What would you do if a genetic screening indicated that you had a 70% chance of developing Alzheimer’s? Well, a recent study published in the New England Journal of Medicine suggests that people really don’t seem to care. From a summary in the New York Times:

…the Scripps Translational Science Institute followed more than 2,000 people who had a genomewide scan by the Navigenics company. After providing saliva, they were given estimates of their genetic risk for more than 20 different conditions, including obesity, diabetes, rheumatoid arthritis, several forms of cancer, multiple sclerosis and Alzheimer’s. About six months after getting the test results, delivered in a 90-page report, the typical person’s level of psychological anxiety was no higher than it had been before taking the test.

Although they were offered sessions, at no cost, with genetic counselors who could interpret the results and allay their anxieties, only 10 percent of the people bothered to take advantage of the opportunity. They apparently didn’t feel overwhelmed by the information, and it didn’t seem to cause much rash behavior, either.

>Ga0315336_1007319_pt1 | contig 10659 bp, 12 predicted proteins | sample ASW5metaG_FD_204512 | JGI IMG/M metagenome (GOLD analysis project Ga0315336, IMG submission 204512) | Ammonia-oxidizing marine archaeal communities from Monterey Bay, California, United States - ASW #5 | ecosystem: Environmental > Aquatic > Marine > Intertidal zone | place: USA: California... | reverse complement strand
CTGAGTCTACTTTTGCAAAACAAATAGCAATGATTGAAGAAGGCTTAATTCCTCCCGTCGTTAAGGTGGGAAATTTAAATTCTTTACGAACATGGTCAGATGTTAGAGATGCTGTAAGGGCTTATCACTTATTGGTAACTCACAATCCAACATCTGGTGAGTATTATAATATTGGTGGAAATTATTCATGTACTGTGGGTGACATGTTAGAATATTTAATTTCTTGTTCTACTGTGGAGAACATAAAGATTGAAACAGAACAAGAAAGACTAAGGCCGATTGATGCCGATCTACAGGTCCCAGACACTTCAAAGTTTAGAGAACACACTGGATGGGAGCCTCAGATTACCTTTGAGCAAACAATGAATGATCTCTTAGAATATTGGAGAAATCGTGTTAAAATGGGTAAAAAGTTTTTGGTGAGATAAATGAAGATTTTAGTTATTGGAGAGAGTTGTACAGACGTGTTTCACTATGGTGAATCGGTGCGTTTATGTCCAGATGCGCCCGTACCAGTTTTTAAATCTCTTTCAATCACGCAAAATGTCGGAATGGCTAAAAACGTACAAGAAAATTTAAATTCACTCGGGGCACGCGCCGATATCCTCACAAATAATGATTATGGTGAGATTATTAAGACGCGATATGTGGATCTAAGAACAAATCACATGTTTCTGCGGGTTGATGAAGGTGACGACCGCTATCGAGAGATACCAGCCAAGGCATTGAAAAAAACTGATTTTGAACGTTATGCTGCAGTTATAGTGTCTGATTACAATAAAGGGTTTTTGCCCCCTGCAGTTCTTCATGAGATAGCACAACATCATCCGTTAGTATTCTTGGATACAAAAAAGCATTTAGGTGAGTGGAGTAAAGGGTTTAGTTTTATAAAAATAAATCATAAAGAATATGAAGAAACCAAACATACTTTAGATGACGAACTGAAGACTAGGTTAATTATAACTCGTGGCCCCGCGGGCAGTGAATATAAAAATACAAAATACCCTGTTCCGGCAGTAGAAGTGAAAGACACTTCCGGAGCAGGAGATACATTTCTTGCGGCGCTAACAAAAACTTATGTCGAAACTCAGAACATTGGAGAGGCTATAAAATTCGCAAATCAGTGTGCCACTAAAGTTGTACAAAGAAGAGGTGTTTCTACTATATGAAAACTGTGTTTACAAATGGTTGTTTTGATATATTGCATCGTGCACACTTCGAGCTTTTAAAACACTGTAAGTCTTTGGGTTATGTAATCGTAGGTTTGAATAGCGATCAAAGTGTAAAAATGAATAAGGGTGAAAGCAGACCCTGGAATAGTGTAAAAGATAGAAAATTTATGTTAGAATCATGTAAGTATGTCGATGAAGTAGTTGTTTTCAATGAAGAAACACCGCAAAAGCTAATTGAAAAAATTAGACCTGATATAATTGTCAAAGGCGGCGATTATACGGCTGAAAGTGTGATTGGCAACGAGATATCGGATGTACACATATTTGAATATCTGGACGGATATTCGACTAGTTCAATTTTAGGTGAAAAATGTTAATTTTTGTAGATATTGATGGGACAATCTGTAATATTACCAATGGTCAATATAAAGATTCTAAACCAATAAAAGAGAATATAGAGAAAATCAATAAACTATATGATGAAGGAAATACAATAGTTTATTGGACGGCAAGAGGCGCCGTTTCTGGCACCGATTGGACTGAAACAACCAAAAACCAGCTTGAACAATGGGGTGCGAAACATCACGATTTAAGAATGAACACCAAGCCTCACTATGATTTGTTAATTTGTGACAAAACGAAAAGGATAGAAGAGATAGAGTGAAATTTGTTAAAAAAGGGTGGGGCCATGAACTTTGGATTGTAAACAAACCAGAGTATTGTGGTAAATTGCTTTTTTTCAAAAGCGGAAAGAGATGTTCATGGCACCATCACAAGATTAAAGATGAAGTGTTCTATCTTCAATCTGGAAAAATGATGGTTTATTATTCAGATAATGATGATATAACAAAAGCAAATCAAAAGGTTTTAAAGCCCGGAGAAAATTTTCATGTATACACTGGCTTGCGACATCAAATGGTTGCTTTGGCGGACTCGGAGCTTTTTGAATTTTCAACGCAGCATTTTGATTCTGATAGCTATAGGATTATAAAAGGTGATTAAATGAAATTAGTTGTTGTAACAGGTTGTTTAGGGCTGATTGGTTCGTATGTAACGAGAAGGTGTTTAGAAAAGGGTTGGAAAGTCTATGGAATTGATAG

Would you want to be screened for diseases? What would you do with the information once you had it?


Bloss, C.S., Schorck, N.J., Topol, E.J. (2011). Effect of direct-to-consumer genomewide profiling to assess disease risk. New England Journal of Medicine